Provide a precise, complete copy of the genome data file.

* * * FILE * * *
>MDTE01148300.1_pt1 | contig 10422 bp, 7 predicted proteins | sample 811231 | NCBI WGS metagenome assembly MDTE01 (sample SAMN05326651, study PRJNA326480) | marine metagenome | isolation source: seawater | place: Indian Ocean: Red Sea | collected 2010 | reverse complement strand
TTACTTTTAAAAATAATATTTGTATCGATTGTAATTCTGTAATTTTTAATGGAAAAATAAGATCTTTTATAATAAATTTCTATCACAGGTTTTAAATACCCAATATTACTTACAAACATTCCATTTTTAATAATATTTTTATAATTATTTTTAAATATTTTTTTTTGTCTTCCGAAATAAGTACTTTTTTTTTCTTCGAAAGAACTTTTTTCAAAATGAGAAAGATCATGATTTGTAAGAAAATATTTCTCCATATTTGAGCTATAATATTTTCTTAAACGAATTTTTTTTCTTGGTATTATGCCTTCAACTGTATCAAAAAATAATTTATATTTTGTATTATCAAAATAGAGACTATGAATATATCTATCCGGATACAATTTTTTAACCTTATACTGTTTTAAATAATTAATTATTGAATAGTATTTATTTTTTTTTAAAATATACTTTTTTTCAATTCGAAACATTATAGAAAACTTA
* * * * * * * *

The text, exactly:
>MDTE01148300.1_pt1 | contig 10422 bp, 7 predicted proteins | sample 811231 | NCBI WGS metagenome assembly MDTE01 (sample SAMN05326651, study PRJNA326480) | marine metagenome | isolation source: seawater | place: Indian Ocean: Red Sea | collected 2010 | reverse complement strand
TTACTTTTAAAAATAATATTTGTATCGATTGTAATTCTGTAATTTTTAATGGAAAAATAAGATCTTTTATAATAAATTTCTATCACAGGTTTTAAATACCCAATATTACTTACAAACATTCCATTTTTAATAATATTTTTATAATTATTTTTAAATATTTTTTTTTGTCTTCCGAAATAAGTACTTTTTTTTTCTTCGAAAGAACTTTTTTCAAAATGAGAAAGATCATGATTTGTAAGAAAATATTTCTCCATATTTGAGCTATAATATTTTCTTAAACGAATTTTTTTTCTTGGTATTATGCCTTCAACTGTATCAAAAAATAATTTATATTTTGTATTATCAAAATAGAGACTATGAATATATCTATCCGGATACAATTTTTTAACCTTATACTGTTTTAAATAATTAATTATTGAATAGTATTTATTTTTTTTTAAAATATACTTTTTTTCAATTCGAAACATTATAGAAAACTTA